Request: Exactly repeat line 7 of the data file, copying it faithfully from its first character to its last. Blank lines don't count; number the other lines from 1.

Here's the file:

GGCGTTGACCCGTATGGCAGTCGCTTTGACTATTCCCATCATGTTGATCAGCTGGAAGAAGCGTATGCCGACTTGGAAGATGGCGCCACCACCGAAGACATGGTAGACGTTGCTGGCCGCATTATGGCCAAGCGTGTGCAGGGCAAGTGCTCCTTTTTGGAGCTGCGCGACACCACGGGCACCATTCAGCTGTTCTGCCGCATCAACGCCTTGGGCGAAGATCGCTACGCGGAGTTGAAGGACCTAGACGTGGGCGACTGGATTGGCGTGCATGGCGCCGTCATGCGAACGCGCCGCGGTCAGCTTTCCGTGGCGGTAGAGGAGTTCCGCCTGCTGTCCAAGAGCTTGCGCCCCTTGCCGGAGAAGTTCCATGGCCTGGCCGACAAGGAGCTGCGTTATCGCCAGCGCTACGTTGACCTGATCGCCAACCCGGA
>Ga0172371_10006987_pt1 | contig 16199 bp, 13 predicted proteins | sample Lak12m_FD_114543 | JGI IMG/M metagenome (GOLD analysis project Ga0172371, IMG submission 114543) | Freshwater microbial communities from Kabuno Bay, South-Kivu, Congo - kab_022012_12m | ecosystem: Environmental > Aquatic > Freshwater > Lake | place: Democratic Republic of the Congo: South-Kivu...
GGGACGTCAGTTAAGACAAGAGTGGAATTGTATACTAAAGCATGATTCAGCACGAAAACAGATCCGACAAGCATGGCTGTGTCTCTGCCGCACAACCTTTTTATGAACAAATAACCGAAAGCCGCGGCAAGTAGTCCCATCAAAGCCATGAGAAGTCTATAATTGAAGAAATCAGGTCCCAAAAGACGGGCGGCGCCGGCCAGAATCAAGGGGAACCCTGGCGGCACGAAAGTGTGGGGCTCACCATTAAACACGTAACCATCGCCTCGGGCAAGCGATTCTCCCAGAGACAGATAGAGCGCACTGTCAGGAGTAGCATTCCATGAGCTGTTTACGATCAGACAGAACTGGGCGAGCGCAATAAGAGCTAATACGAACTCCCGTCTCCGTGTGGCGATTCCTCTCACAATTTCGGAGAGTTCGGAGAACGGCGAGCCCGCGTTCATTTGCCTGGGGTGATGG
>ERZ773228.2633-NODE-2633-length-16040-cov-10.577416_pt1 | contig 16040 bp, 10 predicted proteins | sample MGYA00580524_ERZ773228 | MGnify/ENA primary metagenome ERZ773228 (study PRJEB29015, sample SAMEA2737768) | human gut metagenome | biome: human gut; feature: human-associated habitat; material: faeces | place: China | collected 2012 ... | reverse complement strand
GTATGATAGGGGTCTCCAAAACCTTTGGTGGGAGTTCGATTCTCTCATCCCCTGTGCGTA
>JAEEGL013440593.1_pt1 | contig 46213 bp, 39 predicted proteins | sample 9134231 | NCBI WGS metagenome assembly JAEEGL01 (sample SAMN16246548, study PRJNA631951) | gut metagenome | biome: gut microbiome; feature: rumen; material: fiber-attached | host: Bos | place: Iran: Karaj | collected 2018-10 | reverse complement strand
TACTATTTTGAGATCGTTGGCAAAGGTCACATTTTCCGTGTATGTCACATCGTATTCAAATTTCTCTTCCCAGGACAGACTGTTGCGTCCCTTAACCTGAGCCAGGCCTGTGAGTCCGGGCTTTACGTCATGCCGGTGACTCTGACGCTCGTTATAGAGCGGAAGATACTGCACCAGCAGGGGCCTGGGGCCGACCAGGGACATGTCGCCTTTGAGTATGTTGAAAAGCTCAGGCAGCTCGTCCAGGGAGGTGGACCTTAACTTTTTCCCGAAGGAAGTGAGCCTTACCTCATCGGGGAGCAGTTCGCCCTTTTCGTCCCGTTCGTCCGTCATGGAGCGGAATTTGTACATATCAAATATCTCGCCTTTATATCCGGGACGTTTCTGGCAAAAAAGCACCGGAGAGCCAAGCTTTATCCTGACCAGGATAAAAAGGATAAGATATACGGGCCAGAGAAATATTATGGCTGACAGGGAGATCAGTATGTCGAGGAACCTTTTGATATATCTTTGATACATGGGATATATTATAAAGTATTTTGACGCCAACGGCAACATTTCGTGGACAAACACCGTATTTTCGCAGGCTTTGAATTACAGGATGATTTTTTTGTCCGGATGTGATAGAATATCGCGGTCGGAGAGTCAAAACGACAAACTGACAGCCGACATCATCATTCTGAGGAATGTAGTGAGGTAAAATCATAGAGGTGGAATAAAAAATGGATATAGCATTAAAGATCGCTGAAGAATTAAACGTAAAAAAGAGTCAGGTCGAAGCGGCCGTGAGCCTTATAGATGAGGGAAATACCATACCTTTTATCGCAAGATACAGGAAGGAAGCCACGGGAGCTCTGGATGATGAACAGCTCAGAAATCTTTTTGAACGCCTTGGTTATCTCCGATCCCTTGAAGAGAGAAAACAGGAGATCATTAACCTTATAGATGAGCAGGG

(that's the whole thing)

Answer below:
TACTATTTTGAGATCGTTGGCAAAGGTCACATTTTCCGTGTATGTCACATCGTATTCAAATTTCTCTTCCCAGGACAGACTGTTGCGTCCCTTAACCTGAGCCAGGCCTGTGAGTCCGGGCTTTACGTCATGCCGGTGACTCTGACGCTCGTTATAGAGCGGAAGATACTGCACCAGCAGGGGCCTGGGGCCGACCAGGGACATGTCGCCTTTGAGTATGTTGAAAAGCTCAGGCAGCTCGTCCAGGGAGGTGGACCTTAACTTTTTCCCGAAGGAAGTGAGCCTTACCTCATCGGGGAGCAGTTCGCCCTTTTCGTCCCGTTCGTCCGTCATGGAGCGGAATTTGTACATATCAAATATCTCGCCTTTATATCCGGGACGTTTCTGGCAAAAAAGCACCGGAGAGCCAAGCTTTATCCTGACCAGGATAAAAAGGATAAGATATACGGGCCAGAGAAATATTATGGCTGACAGGGAGATCAGTATGTCGAGGAACCTTTTGATATATCTTTGATACATGGGATATATTATAAAGTATTTTGACGCCAACGGCAACATTTCGTGGACAAACACCGTATTTTCGCAGGCTTTGAATTACAGGATGATTTTTTTGTCCGGATGTGATAGAATATCGCGGTCGGAGAGTCAAAACGACAAACTGACAGCCGACATCATCATTCTGAGGAATGTAGTGAGGTAAAATCATAGAGGTGGAATAAAAAATGGATATAGCATTAAAGATCGCTGAAGAATTAAACGTAAAAAAGAGTCAGGTCGAAGCGGCCGTGAGCCTTATAGATGAGGGAAATACCATACCTTTTATCGCAAGATACAGGAAGGAAGCCACGGGAGCTCTGGATGATGAACAGCTCAGAAATCTTTTTGAACGCCTTGGTTATCTCCGATCCCTTGAAGAGAGAAAACAGGAGATCATTAACCTTATAGATGAGCAGGG